‘It seems something else’: turning The Hours into an opera the opera
Andn Tuesday night superstar soprano Renée Fleming returns to the Metropolitan Opera for a world premiere after five years. hours. As a packed auditorium of his fans wait with bated breath, he will put his magnificent voice into the delicate opening words: “platters”.
That’s right. dish In the opera adaptation of the 1998 novel and 2002 film The Hours, her character, Clarissa Vaughn, is preparing a party for her best friend Richard, who is dying of AIDS, and she needs, well, platters.
It’s a combination of star power and worldliness that tickles the new opera’s composer, Kevin Poots. “It’s kind of funny, that ‘Platters’ could be Rennie’s first big comeback at the Met,” he told the Guardian.
Not that he’s taking the opening night of The Hours remotely lightly. To find yourself on Meet With Fleming, raised in Alma, a town of 9,000 people in Michigan’s deepest countryside—is no platter.
“For an American composer, to do something at the Met is beyond your wildest dreams,” he says, genuinely a little surprised.
Fleming not only starred in The Hours, he was instrumental in its creation. He had been working with Poots in small parts, and they had developed such an affinity for each other’s work that it seemed a natural step for him to ask if he would join him when he wrote a new opera.
Singer was enthusiastic and suggested The Hours. “It seemed immediately interesting to me,” Puts said. “I knew the film and the book, and my first impression was that the atmosphere of the piece, its mystery, the connection of three women across three time periods, it spoke to a kind of musical vocabulary that would be exciting for me.”
The Hours as a story seems to lend itself to multiple art forms. It began life as Michael Cunningham’s riff on one of Virginia Woolf’s most revered novels, Mrs. Dalloway. In her novel, Cunningham traces a day in the lives of three women touched by Woolf’s great work – Woolf herself in 1923 when she wrote Mrs Dalloway in Purgatory, a suburb of Richmond, England; Laura Brown, who is reading the book in 1949, longs to be transported by her literary magic away from her life as a wife and mother in Los Angeles; and Clarissa Vaughn, a New Yorker haunted by her past in 1999.
Poots, 50, said he immediately saw the opera’s potential to take the story to places where literature and film would struggle to go — especially the interrelationships between characters across time and space. “I knew with opera that once you establish three stories, you can start to overlap them with duets, trios—music and harmony allow for things that other art forms don’t.”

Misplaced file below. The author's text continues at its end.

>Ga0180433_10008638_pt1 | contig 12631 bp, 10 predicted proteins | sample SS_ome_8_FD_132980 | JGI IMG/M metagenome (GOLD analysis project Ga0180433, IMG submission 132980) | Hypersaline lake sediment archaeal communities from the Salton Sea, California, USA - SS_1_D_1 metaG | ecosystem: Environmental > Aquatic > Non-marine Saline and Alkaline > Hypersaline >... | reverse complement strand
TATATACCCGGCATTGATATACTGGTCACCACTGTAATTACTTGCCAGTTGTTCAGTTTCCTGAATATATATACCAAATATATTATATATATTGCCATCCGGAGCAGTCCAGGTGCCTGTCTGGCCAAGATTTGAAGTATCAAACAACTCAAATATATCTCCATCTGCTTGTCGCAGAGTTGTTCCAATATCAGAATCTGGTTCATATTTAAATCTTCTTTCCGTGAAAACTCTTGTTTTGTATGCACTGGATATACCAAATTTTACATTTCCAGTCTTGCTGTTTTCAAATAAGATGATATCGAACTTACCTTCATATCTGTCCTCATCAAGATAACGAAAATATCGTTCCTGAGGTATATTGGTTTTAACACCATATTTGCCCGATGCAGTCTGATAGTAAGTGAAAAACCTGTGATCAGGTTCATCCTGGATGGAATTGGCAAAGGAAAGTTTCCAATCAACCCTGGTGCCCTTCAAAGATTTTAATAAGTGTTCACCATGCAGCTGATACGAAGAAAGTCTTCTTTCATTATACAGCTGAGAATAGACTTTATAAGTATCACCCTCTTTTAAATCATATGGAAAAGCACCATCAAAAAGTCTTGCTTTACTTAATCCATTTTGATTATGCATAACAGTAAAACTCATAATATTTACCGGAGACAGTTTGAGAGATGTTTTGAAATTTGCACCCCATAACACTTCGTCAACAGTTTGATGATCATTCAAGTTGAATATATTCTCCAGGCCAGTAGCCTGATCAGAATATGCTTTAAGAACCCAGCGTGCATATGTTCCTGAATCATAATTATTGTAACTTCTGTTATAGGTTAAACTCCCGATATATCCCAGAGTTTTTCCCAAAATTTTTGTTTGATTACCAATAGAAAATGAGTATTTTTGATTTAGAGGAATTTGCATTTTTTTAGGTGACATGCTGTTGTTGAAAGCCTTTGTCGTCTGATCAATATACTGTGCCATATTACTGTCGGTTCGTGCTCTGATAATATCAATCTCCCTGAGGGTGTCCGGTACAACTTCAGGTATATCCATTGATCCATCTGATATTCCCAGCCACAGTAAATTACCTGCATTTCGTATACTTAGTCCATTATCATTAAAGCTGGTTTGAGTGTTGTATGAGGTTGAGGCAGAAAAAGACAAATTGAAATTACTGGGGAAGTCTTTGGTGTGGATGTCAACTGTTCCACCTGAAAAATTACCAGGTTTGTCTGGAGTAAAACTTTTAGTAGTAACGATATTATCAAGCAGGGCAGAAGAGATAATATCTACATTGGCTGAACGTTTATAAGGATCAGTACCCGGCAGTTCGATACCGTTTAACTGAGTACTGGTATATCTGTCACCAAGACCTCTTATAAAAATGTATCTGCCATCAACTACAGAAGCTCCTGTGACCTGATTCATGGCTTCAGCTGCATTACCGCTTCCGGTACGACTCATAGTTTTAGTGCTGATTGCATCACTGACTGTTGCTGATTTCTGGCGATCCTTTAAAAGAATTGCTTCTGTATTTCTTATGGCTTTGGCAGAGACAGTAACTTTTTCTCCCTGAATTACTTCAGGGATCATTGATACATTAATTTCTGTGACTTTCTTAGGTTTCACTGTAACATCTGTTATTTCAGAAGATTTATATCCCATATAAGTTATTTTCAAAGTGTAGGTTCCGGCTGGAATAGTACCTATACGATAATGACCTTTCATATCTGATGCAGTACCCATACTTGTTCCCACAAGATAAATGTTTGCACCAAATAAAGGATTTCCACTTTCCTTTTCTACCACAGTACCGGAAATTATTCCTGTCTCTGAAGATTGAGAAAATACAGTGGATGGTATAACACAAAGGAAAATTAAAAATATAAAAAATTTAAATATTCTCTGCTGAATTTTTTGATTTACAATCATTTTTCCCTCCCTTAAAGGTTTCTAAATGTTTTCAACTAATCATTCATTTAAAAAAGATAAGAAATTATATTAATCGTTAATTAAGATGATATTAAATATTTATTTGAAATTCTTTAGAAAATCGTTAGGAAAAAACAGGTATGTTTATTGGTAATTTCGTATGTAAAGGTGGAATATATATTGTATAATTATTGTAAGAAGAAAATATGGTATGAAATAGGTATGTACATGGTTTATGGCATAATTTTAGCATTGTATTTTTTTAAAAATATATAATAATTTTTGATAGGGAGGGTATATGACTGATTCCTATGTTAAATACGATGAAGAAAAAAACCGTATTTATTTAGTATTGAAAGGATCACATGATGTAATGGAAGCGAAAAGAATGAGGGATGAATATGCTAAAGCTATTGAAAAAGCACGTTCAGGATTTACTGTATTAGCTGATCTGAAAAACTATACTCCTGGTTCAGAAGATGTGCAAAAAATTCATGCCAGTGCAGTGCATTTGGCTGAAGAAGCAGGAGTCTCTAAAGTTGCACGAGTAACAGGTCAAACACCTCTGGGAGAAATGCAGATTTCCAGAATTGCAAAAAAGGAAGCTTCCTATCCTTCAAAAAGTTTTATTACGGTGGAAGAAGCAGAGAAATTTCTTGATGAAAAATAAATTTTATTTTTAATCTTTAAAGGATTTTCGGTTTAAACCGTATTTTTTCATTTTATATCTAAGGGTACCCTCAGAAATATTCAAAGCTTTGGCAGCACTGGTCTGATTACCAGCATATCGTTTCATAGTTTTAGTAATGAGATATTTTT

Given how Poots and Fleming conceived the opera together, it’s no surprise that the composer wrote the music with her voice in mind. Early in the process, he told her, “I want to sing really well,” and she replied, “Yes, I can,” by which he meant that after working with her in the past, he knew that her compositional style matched her voice. was fitting and likewise his singing suited his music.
Fans of The Hours movie were mesmerized by its exceptional acting trio – Meryl Streep as Vaughn, Julianne Moore as Brown and Oscar winner Nicole Kidman as Wolff. The Met production meets the same extraordinarily high bar by bringing together three extraordinary female singers: Fleming as Streep, Broadway musical diva Kelly O’Hara as Moore; And replacing Kidman with another Met favorite, mezzo-soprano Joyce DiDonato.
Poots said writing for Three Such Titans put “a lot of pressure” on him, which he dealt with by drawing on the musical muscle he’d built up over 25 years. He has been creating operas for more than a decade – his first, Silent Night, about the Christmas Eve truce in World War I, won the Pulitzer in 2011; The Hours is his fourth.
The more he learned about the nuances of each singer’s voice, the more he honed the score for him personally. In the opera, the three women are given their own sound world.
I asked Poots to describe those sonic bubbles, and though he protested that he finds it difficult to articulate his work without referencing other composers he doesn’t try to do, he took a decent stab at it.